Slender Blind Snake • Earth.comSlender Blind Snake

Last update: April 9th, 2020 at 6:00 am

Slender Blind Snake

The Slender Blind Snake or THREAD SNAKE (Leptotyphlopidae) rarely exceeds 30 cm (just under 12 inches) in length. They are found in southwestern North America, Central and South America, Africa, Asia, in habitats that range from arid areas to rainforests. With no teeth in upper jaw, this burrowing snake feeds mostly on ants and termites by sucking the contents of insect bodies and discarding the exoskeleton.

These relatively small snakes rarely exceed 30 cm in length; only Trilepida macrolepis and Leptotyphlops occidentalis grow larger. The cranium and upper jaws are immobile and no teeth are in the upper jaw. The lower jaw consists of a much elongated quadrate bone, a tiny compound bone, and a relatively larger dentary bone. The body is cylindrical with a blunt head and a short tail. The scales are highly polished. The pheromones they produce protect them from attack by termites. Among these snakes is what is believed to be the world’s smallest.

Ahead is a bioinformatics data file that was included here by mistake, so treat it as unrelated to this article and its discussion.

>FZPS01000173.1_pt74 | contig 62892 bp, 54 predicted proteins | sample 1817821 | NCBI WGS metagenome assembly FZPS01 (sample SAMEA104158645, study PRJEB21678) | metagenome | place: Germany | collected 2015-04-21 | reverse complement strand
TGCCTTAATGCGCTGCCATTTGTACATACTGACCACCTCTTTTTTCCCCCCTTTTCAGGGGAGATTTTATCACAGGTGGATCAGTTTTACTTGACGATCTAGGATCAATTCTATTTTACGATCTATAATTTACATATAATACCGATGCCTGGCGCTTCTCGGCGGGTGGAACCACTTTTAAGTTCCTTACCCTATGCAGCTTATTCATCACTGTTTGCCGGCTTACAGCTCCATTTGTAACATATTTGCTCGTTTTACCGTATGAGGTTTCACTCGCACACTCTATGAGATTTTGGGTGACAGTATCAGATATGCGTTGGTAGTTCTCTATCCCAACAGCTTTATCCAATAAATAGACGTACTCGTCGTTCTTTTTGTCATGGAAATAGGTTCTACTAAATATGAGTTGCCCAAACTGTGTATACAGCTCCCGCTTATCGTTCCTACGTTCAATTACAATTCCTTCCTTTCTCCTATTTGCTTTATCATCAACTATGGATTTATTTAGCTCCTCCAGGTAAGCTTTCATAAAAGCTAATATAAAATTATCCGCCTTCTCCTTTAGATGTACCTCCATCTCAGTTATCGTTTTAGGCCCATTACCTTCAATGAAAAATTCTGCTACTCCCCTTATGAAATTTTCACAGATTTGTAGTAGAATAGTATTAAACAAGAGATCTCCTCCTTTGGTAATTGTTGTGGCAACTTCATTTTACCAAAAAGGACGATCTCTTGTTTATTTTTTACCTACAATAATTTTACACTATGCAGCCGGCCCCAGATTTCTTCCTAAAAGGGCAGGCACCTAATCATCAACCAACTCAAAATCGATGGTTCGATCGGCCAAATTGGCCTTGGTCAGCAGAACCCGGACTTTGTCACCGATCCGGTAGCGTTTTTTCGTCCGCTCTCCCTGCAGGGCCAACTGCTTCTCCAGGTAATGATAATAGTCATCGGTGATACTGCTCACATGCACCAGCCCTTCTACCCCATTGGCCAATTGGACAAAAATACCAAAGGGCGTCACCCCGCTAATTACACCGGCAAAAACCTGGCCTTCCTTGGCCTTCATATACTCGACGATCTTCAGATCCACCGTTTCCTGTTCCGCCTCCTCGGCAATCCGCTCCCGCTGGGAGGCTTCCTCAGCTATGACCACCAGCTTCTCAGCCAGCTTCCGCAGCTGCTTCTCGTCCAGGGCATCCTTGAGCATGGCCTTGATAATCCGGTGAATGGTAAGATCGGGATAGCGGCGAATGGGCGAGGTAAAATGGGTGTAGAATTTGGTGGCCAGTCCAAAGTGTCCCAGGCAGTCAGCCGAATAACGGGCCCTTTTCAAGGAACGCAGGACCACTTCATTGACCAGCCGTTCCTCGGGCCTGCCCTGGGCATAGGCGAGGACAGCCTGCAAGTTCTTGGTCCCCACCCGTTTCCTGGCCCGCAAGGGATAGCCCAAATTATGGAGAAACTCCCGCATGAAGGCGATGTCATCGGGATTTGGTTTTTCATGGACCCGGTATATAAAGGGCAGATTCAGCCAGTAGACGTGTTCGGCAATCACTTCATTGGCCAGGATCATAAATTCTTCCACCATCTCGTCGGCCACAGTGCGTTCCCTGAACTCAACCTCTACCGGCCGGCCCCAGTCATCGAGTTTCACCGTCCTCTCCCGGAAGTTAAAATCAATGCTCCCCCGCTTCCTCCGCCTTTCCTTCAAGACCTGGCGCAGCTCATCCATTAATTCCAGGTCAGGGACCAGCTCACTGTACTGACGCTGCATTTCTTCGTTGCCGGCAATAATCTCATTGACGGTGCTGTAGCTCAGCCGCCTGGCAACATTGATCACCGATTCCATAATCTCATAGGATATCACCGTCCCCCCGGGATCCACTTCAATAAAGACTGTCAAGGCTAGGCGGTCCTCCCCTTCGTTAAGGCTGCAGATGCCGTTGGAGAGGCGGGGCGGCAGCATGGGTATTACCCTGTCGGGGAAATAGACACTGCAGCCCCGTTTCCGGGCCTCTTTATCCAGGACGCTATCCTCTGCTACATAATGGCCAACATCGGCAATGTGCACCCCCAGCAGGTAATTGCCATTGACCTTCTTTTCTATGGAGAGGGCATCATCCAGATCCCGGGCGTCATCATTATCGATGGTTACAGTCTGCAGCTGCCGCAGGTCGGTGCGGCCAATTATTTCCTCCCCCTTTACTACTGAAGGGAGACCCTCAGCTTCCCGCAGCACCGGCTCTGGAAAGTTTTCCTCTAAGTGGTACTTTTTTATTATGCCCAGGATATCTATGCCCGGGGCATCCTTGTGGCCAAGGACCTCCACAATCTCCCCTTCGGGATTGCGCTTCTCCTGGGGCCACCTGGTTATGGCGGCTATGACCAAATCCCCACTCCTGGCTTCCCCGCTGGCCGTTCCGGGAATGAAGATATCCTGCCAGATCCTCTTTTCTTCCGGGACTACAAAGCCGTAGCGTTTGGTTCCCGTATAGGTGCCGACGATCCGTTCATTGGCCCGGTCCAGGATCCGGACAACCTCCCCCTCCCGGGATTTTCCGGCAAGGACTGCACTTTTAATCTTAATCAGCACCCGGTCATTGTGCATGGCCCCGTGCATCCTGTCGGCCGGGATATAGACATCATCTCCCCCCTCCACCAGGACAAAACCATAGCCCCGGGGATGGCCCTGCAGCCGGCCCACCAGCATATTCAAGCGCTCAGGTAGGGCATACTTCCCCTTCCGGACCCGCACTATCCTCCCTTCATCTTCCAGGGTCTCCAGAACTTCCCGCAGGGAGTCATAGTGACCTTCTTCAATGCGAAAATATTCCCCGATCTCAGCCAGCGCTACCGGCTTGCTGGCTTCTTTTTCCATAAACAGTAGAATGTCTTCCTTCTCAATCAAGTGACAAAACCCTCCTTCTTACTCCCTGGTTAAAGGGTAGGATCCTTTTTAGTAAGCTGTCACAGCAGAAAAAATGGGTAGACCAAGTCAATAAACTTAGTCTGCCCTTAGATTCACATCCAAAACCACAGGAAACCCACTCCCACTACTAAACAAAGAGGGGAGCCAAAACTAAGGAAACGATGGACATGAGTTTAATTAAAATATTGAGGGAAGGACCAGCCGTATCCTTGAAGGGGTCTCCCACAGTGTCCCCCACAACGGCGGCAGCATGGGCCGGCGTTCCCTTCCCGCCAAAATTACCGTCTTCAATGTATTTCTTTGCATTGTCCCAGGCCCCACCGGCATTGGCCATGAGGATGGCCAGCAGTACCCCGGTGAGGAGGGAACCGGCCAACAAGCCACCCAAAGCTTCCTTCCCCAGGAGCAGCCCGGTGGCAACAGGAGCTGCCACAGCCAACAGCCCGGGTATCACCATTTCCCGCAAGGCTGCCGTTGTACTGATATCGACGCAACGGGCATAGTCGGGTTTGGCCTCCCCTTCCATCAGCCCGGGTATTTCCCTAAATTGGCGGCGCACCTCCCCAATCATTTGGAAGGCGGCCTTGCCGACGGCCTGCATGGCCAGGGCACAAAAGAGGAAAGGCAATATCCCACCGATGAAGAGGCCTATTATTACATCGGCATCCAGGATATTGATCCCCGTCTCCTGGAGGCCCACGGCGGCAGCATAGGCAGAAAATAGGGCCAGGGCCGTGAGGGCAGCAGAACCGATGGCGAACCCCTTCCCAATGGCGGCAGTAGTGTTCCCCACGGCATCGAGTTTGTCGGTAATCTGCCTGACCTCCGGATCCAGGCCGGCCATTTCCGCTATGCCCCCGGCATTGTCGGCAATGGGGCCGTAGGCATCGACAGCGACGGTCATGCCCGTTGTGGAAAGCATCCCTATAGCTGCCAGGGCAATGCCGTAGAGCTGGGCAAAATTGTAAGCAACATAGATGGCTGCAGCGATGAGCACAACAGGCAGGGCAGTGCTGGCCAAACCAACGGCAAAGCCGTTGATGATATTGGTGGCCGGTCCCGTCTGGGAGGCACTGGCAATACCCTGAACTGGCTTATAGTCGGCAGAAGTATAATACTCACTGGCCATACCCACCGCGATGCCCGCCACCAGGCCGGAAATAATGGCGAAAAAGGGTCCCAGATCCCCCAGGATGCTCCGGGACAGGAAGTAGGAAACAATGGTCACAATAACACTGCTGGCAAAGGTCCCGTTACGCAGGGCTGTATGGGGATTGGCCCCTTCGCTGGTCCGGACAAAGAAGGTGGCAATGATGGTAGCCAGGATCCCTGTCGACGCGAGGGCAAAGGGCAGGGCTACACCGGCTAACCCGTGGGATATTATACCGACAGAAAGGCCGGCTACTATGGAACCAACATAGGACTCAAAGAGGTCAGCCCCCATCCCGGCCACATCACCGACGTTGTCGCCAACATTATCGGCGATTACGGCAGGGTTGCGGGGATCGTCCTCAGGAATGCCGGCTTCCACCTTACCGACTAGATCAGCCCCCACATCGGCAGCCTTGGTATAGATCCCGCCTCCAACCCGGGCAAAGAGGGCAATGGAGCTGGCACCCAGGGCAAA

These snakes are found in Africa, western Asia from Turkey to eastern India, on Socotra Island, and from the southwestern United States south through Mexico and Central America to South America, though not in the high Andes. In Pacific South America, they occur as far south as southern coastal Peru, and on the Atlantic side as far as Uruguay and Argentina. In the Caribbean, they are found on the Bahamas, Hispaniola, and the Lesser Antilles.

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